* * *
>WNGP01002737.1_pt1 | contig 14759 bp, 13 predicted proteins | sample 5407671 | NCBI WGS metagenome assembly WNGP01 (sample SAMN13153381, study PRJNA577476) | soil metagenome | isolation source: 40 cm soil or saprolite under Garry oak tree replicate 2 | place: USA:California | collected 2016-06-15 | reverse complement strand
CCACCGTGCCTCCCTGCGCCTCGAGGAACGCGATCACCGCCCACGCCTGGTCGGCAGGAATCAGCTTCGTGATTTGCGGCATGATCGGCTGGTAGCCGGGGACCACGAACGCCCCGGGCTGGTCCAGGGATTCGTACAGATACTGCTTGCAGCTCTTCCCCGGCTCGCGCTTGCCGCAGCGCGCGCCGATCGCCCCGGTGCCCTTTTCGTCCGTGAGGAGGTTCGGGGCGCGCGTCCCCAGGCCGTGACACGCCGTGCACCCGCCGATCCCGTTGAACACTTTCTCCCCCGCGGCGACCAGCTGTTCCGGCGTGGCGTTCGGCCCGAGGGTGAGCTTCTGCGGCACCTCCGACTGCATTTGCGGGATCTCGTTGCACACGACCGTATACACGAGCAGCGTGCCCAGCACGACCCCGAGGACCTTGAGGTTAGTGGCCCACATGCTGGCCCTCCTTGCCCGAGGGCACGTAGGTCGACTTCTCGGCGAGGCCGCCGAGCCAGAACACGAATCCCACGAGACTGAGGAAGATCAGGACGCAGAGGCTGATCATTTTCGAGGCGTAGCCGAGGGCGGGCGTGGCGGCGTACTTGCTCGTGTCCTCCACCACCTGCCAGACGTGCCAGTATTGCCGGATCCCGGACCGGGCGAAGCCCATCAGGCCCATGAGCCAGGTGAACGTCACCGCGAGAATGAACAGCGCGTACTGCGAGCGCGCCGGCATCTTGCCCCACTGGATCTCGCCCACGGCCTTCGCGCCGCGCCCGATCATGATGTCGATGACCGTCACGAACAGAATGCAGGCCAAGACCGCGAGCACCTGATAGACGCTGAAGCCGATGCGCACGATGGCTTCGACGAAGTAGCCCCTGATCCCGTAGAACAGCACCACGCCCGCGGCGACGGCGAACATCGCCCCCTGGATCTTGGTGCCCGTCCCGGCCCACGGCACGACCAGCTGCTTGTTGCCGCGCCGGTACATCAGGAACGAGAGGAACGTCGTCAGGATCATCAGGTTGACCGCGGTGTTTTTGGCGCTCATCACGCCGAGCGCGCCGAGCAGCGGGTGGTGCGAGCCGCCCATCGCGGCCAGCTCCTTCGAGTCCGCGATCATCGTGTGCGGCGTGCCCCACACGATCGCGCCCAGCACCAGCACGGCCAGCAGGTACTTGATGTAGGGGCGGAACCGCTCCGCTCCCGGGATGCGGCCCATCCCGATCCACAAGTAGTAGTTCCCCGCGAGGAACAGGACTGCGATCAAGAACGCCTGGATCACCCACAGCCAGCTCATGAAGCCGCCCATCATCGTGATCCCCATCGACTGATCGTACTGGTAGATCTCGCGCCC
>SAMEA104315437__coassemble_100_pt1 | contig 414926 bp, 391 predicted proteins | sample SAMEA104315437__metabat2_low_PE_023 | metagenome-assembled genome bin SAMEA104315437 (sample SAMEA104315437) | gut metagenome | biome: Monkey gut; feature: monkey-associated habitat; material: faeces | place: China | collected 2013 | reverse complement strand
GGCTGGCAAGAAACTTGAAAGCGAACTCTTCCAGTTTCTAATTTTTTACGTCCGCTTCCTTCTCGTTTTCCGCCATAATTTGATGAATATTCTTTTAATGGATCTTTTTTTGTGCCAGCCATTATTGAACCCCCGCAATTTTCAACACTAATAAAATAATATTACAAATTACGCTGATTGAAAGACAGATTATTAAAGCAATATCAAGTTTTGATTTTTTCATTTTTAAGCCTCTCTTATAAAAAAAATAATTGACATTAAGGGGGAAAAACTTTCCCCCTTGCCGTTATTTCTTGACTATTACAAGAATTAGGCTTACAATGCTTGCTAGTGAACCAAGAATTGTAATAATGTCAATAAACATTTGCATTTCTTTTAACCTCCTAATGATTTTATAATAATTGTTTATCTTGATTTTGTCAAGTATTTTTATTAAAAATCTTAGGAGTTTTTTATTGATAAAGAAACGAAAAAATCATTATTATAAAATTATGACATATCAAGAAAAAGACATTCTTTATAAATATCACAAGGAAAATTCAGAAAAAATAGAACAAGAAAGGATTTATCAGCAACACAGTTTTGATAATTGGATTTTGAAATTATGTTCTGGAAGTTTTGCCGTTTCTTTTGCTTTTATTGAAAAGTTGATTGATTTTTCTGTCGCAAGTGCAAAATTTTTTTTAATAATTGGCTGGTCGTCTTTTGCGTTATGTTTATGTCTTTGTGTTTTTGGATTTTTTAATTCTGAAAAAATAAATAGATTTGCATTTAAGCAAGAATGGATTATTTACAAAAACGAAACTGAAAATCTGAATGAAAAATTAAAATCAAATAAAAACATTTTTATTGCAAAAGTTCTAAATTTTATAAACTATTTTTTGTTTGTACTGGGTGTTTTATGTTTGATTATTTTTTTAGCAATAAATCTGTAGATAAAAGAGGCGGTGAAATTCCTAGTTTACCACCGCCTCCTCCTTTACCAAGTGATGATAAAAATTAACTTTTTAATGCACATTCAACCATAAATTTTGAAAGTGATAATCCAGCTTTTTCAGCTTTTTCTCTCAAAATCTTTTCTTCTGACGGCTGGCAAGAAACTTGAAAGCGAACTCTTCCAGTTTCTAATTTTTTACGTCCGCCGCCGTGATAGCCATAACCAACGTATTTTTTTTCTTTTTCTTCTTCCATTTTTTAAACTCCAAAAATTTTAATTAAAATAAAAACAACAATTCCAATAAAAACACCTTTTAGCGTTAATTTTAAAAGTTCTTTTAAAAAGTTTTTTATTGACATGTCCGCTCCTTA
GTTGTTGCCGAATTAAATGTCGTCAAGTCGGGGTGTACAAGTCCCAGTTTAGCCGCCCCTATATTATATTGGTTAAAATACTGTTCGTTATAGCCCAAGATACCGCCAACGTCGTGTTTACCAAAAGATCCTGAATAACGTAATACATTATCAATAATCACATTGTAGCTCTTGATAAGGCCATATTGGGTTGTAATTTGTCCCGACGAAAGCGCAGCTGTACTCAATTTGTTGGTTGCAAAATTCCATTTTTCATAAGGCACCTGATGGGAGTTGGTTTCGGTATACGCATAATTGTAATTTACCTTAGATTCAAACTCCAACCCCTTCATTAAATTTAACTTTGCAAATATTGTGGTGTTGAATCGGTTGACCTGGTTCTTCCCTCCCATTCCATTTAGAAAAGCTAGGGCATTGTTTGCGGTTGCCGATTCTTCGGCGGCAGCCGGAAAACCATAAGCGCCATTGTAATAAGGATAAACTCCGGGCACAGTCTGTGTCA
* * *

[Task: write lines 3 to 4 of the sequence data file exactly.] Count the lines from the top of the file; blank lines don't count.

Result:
>SAMEA104315437__coassemble_100_pt1 | contig 414926 bp, 391 predicted proteins | sample SAMEA104315437__metabat2_low_PE_023 | metagenome-assembled genome bin SAMEA104315437 (sample SAMEA104315437) | gut metagenome | biome: Monkey gut; feature: monkey-associated habitat; material: faeces | place: China | collected 2013 | reverse complement strand
GGCTGGCAAGAAACTTGAAAGCGAACTCTTCCAGTTTCTAATTTTTTACGTCCGCTTCCTTCTCGTTTTCCGCCATAATTTGATGAATATTCTTTTAATGGATCTTTTTTTGTGCCAGCCATTATTGAACCCCCGCAATTTTCAACACTAATAAAATAATATTACAAATTACGCTGATTGAAAGACAGATTATTAAAGCAATATCAAGTTTTGATTTTTTCATTTTTAAGCCTCTCTTATAAAAAAAATAATTGACATTAAGGGGGAAAAACTTTCCCCCTTGCCGTTATTTCTTGACTATTACAAGAATTAGGCTTACAATGCTTGCTAGTGAACCAAGAATTGTAATAATGTCAATAAACATTTGCATTTCTTTTAACCTCCTAATGATTTTATAATAATTGTTTATCTTGATTTTGTCAAGTATTTTTATTAAAAATCTTAGGAGTTTTTTATTGATAAAGAAACGAAAAAATCATTATTATAAAATTATGACATATCAAGAAAAAGACATTCTTTATAAATATCACAAGGAAAATTCAGAAAAAATAGAACAAGAAAGGATTTATCAGCAACACAGTTTTGATAATTGGATTTTGAAATTATGTTCTGGAAGTTTTGCCGTTTCTTTTGCTTTTATTGAAAAGTTGATTGATTTTTCTGTCGCAAGTGCAAAATTTTTTTTAATAATTGGCTGGTCGTCTTTTGCGTTATGTTTATGTCTTTGTGTTTTTGGATTTTTTAATTCTGAAAAAATAAATAGATTTGCATTTAAGCAAGAATGGATTATTTACAAAAACGAAACTGAAAATCTGAATGAAAAATTAAAATCAAATAAAAACATTTTTATTGCAAAAGTTCTAAATTTTATAAACTATTTTTTGTTTGTACTGGGTGTTTTATGTTTGATTATTTTTTTAGCAATAAATCTGTAGATAAAAGAGGCGGTGAAATTCCTAGTTTACCACCGCCTCCTCCTTTACCAAGTGATGATAAAAATTAACTTTTTAATGCACATTCAACCATAAATTTTGAAAGTGATAATCCAGCTTTTTCAGCTTTTTCTCTCAAAATCTTTTCTTCTGACGGCTGGCAAGAAACTTGAAAGCGAACTCTTCCAGTTTCTAATTTTTTACGTCCGCCGCCGTGATAGCCATAACCAACGTATTTTTTTTCTTTTTCTTCTTCCATTTTTTAAACTCCAAAAATTTTAATTAAAATAAAAACAACAATTCCAATAAAAACACCTTTTAGCGTTAATTTTAAAAGTTCTTTTAAAAAGTTTTTTATTGACATGTCCGCTCCTTA